And as always, a NextStageish question, has anybody looked at the calculation itself and determined if it makes mathematical and arithmetic sense? I did see that Frank Flaubert, Gary Angel, Nick Arnett and others had commented on what kind of data is collected and from where but I didn't see anyone actually looking at the calculation itself, its actual functionality, to determine if it would calculate something that stood up to simple analysis. I'm sure someone has and sorry to cover the same territory. Let this be an example that I should have spent more time studying the situation than responding.

I kept in mind key phrases such as “…new ways to examine and evaluate visitor interaction.” , “…time-consuming…”, “…identify truly qualified opportunities.”, “…this model fully supports both quantitative *and* qualitative data,” and “…there is no single calculation of engagement useful for all sites,” during the analysis.

The analysis itself can be found on An Analysis of Eric Peterson's “Engagement” Calculation. It's about 8 pages long, went through 3 edits and was reviewed by two other researchers. What follows here is the result.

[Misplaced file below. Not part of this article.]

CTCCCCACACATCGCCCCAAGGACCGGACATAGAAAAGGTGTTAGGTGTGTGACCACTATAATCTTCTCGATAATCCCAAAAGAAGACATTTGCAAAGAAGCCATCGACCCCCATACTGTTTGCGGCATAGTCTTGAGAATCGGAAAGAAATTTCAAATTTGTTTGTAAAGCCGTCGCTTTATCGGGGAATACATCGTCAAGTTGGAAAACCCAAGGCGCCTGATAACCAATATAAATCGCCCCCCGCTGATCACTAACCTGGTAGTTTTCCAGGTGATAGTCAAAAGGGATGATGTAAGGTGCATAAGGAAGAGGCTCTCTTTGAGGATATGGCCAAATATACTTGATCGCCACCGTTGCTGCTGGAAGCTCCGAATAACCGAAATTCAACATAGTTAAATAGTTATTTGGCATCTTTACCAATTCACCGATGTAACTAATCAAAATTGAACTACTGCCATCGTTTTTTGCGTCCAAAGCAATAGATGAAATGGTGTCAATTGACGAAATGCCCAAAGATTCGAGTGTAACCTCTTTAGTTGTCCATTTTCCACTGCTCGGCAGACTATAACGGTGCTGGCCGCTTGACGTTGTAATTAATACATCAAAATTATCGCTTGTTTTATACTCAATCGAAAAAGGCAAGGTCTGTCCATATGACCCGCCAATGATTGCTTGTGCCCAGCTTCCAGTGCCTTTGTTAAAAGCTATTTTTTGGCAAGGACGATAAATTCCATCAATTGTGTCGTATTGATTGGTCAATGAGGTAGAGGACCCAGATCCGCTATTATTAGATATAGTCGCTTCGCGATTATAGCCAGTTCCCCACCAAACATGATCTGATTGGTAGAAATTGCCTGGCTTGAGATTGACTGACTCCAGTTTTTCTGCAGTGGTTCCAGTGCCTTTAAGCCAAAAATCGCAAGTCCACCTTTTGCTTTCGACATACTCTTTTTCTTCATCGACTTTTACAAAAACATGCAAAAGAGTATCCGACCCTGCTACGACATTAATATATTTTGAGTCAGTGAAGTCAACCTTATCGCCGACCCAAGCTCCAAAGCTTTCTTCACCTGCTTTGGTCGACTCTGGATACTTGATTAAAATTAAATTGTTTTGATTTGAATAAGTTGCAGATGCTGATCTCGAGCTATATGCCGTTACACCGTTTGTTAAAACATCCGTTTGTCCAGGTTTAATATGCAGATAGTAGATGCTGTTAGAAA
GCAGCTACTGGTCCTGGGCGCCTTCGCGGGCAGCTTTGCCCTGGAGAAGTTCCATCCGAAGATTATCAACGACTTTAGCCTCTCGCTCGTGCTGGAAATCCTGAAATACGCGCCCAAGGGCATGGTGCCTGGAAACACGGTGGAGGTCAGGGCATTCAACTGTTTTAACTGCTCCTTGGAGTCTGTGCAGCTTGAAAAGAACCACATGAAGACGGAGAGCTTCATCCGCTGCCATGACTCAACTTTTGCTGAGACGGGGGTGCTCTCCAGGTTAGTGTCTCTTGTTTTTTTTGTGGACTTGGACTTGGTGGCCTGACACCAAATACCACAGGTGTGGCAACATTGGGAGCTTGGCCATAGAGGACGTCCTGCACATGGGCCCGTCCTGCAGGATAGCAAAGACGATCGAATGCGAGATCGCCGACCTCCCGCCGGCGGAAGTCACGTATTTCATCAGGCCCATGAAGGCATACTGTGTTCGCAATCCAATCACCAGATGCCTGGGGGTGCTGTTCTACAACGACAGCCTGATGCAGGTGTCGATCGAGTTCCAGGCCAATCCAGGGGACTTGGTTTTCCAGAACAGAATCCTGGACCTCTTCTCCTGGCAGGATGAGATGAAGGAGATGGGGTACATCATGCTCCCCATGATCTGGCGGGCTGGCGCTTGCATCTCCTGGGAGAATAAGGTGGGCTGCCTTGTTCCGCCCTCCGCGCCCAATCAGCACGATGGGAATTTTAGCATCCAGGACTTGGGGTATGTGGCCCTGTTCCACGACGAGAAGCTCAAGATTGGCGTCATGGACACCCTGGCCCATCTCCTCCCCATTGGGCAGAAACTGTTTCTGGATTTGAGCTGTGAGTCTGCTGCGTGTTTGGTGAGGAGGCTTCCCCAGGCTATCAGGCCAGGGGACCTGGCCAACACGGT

There is a section of How to measure visitor engagement, redux entitled “How Does This All Work in Practice?” Let me first offer that the economic value of a metric is directly proportional to

1) the information value of what the metric reports on

2) as that information value is defined by some group with an interest in it and

3) that same group's ability to change environmental factors so that

4) the metric changes report value (not information value) in direct and obvious response to that same group's intentional changes in environmental factors.